11.21.21

with retsbnebls assurance.

How does it strike you?
What you ea, about, the members of the Federation
Farm 9ureous
impresses ms very much.
know some of those men and Pere a hixh regard
for the;...
-If they could only be mode to reeli7e that some of us hire in
H.s
aro earnestly interested in tLeir welfare it i.ould be helpful to
both of us

Atain ihnneing you for aritin
Sincerely

Ur. ulio,

Uman, Commi-itee on conomic hesebrch,

rvard University,
tbrid6e, kace.

.UEB




me,

I

ours,

spa,

110AS
'1)(0 1 0,

S

922

13'5

)C

1105''

nosIrember 20, 1922.

/0 I

°

A'Y
etter which I have just received from Professor

er was written to me after a lengthy discussion

s in the west and northwest where he had recently

ession that the resentment against the Federal

to difficulties for us in the y.ay of legislation

unteracted promptly by every reasonacle means in

he difficulty and danger involved in making

first instinct aculd be net to do so.

avid,

Gn the

urged me very stroraOy and some of my associates

ood thing to do and I am writing to inquire

you, and possibly some of your associates on the

for granted that either the present Congress, -

- will undertake to make some important amendments

se amendments are likely to take the form of depriv-

ome of its present powers.

tion.

'' hither they can pass

I have been privately informed that

onverted to the contrary, is determined to make an
Senator LaFollette has announced it as part of

who are likely to move in the same direction pith

he beet answer to all of this criticism and




I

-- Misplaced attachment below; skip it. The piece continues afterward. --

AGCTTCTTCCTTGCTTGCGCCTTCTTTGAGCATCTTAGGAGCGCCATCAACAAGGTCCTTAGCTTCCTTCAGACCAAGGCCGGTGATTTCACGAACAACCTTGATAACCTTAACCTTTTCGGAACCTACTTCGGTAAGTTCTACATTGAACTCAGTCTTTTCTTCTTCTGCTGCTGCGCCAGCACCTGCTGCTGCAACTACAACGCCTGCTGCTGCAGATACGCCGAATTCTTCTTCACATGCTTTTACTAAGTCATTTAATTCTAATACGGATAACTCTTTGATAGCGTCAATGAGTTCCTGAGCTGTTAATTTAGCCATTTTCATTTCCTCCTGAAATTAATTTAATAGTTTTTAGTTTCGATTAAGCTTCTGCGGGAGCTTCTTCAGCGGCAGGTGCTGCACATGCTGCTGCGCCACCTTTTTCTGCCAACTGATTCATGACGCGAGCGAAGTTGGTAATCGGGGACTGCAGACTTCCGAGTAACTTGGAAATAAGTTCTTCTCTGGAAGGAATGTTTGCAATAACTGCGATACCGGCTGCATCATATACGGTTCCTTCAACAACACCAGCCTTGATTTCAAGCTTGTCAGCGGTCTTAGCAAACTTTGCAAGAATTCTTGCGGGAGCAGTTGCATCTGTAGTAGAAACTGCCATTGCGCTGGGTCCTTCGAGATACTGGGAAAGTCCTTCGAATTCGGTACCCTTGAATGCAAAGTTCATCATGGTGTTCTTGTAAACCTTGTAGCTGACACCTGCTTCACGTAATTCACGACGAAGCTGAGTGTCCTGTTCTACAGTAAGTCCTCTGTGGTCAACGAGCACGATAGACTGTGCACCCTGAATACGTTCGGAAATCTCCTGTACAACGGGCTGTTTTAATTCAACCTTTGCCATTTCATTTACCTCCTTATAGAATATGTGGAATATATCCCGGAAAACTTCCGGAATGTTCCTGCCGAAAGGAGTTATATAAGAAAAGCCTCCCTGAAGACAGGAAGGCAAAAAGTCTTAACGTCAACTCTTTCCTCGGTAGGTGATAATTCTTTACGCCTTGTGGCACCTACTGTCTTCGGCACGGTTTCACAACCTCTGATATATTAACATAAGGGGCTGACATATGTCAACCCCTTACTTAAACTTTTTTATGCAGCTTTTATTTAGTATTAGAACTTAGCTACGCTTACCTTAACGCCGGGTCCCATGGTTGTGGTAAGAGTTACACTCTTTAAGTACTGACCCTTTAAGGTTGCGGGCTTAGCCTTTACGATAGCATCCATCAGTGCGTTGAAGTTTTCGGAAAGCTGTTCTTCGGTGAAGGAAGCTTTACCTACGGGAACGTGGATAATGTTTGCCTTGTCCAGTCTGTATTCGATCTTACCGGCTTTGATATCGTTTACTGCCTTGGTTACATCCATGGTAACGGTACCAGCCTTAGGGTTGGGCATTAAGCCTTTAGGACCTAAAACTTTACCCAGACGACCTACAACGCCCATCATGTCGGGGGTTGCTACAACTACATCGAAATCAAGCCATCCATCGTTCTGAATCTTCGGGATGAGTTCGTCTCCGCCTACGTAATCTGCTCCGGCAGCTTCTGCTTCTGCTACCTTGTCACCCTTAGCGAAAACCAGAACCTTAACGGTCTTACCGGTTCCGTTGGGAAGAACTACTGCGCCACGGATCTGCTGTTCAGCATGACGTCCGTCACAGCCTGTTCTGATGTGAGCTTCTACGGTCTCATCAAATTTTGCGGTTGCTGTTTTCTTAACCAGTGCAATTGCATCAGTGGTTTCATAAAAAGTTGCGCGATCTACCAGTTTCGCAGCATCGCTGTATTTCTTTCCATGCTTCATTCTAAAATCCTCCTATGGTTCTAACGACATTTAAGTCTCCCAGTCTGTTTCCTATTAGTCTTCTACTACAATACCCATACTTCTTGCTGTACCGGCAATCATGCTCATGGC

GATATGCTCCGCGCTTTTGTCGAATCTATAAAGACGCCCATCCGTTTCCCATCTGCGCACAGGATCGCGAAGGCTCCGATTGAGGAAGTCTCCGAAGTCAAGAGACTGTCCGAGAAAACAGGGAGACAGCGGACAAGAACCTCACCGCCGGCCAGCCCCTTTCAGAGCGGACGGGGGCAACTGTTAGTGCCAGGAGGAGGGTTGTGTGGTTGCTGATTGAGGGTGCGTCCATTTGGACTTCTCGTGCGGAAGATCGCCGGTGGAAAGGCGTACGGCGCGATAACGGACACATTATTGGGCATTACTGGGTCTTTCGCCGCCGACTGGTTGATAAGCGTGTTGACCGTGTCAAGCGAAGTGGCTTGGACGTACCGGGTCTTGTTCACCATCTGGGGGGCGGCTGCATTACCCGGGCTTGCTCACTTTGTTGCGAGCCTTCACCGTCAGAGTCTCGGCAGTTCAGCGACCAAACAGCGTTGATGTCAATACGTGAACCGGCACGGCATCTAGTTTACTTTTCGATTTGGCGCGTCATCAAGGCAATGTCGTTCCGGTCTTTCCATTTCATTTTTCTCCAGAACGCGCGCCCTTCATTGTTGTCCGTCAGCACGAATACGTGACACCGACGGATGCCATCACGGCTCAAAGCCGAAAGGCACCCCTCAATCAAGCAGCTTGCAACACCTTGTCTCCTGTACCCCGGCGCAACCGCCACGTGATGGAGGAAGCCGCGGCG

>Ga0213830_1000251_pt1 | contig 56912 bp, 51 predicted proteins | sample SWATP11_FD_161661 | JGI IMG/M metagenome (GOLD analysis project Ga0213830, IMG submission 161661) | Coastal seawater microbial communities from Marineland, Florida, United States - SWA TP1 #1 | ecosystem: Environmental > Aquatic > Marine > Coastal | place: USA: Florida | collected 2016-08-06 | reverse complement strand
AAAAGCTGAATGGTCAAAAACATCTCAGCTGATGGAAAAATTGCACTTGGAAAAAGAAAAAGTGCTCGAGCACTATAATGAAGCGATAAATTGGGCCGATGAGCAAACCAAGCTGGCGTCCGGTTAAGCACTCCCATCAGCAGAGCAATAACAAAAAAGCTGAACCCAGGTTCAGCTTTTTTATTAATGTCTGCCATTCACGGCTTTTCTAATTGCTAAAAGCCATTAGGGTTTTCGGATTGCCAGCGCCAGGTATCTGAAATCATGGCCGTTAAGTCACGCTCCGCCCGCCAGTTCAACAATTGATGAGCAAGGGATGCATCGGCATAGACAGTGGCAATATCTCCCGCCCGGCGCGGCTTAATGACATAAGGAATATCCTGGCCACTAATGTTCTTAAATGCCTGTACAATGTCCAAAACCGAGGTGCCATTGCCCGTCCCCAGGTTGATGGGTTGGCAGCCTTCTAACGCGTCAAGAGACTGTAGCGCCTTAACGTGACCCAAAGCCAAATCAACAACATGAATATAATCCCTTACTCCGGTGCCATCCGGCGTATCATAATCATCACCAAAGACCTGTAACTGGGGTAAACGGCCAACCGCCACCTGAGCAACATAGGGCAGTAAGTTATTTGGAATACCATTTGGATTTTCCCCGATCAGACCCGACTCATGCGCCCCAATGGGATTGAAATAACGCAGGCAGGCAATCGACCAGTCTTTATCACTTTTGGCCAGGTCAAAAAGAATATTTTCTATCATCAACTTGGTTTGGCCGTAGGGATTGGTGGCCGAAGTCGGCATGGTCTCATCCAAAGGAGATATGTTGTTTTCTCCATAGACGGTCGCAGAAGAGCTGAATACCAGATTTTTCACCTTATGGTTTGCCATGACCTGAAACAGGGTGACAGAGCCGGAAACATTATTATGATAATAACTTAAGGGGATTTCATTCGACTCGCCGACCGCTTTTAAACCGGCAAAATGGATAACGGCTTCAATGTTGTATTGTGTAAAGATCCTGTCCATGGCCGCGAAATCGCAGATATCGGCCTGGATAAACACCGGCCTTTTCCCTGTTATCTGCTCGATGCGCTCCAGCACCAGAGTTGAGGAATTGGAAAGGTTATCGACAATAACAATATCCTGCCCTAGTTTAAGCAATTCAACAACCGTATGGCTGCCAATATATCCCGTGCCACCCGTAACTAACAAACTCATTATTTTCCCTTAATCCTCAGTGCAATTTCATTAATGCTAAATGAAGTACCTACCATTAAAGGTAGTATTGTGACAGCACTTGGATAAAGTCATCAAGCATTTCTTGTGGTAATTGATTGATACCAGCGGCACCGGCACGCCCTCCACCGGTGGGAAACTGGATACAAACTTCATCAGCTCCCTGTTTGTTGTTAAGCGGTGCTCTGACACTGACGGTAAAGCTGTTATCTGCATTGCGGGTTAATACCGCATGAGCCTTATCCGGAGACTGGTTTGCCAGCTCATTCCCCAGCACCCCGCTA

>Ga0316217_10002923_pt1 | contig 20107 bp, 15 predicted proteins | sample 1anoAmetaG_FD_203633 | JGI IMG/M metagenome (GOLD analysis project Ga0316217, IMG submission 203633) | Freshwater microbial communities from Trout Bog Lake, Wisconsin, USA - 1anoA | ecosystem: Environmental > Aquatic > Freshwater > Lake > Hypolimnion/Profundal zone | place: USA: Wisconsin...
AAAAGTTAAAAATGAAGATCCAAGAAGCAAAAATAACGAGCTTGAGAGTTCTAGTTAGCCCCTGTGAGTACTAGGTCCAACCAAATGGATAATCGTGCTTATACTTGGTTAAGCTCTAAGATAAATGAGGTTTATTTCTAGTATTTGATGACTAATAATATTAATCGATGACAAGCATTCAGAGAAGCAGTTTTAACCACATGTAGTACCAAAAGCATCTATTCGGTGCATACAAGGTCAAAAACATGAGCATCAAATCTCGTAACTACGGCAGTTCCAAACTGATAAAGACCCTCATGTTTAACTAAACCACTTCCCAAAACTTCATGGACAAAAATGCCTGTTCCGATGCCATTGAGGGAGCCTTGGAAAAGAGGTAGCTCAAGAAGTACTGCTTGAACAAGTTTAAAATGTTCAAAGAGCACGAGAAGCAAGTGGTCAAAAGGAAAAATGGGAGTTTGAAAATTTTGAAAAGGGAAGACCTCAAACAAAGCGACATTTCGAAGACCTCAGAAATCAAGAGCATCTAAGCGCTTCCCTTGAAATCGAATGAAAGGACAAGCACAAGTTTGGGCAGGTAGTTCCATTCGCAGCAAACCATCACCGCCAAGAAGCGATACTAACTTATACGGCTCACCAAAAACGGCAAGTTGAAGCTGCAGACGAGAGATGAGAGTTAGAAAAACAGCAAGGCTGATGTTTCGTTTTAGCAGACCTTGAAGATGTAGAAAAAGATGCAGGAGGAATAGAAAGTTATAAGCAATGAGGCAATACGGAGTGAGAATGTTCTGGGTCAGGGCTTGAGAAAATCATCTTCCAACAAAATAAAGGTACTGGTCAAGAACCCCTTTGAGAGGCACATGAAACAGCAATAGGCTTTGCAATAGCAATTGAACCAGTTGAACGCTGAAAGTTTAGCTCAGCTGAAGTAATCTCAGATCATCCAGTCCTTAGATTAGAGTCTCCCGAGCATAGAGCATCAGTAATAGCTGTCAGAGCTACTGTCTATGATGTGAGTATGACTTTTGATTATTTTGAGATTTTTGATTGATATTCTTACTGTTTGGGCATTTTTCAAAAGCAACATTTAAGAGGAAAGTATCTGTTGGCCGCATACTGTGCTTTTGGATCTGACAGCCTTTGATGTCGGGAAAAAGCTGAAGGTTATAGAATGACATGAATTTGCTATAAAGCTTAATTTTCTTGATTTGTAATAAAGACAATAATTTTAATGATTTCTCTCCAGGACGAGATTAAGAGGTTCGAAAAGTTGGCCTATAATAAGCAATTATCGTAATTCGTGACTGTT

Mr. Platt

2

11.20.22

ignorance ie a constructive and helpful program by the Federal Reserve System
and some convincing evidence that it is sympethetic in its attitude arel not hostile,

especially with regard to agriculture.

Of course it is none of my business directly, but I, peraonally, believe
that were the President convinced of the wisdom of making some constructive legisla-

tion*

part of the Administration's legislative program it would be more helpful

than anything that could be done, so I am writing to ask, first, veth,3r you think
it would be desirable to make such an address as is suggested by Professor Bullock's
letter, and especially to such an audience, and, second, whether you dc not think the
time has arrived when the Federal Reserve System, for its own protection, meet not
make some move towards constructive work with respect ito agriculture and the livestock industry.

I must got word to Pr-1'0380r Bullock very promptly and hope you will

not mind telegraphing or telephoning me shortly after the reeei,t of this letter.
V6ry truly yours,

Honorable Edmund Platt,
Vice Ce.verner, Federal easorve hoard,
Aashiregton, J. C.

BS.M3B
Enc.




November 20, 1922.

Deer Mr. Gilbert:

When Professor Bullock was in my office recently, we had some discussion

of the attitude of the West and eseecially the Northwest with regard to the
policy of the Federal Reaarva System.

tie had just

ade a trip through that

country and had returned imereesed with the fact that the entire agricultural
community in that suction feared that it was the policy of the heeerve $yste

to

eureue deflation with a view to the reestablishment of the 1913 .rice level.

Of

course, that is nonsense.

I was much surprised to gather from what he Wad that

himself had some such delusion ae to our views.

When I told him that I thought

it was nonsense, and would be in any event a reckless eolicy, he expressed some

surprise at hearing me make that statement, and then intimated that he thought it
should be made publicly.

As a result of this talk, he has apparently been

,/
giving a good deal of thought to the subject and has just written we a 1 ter,
of which the enclosed is a copy.

How does it strike you?

Would it ee worth

while to go out into that country and make such a talk as is suggested by his
letter?

Of course, there is some euestion as to whether any such address should

be made by me.

Professor Bullock's idea was that it would coee better fro

"Wall Street" Governor than from any one else.

But that is a matter of opinion

with which others may decidedly differ.
I should have a

rompt answer as he will need to sand word to his

friend Mr. DeeKenzie.

Honorable S. P. Gilbert, Jr.,
Under Secretary of the Treasury,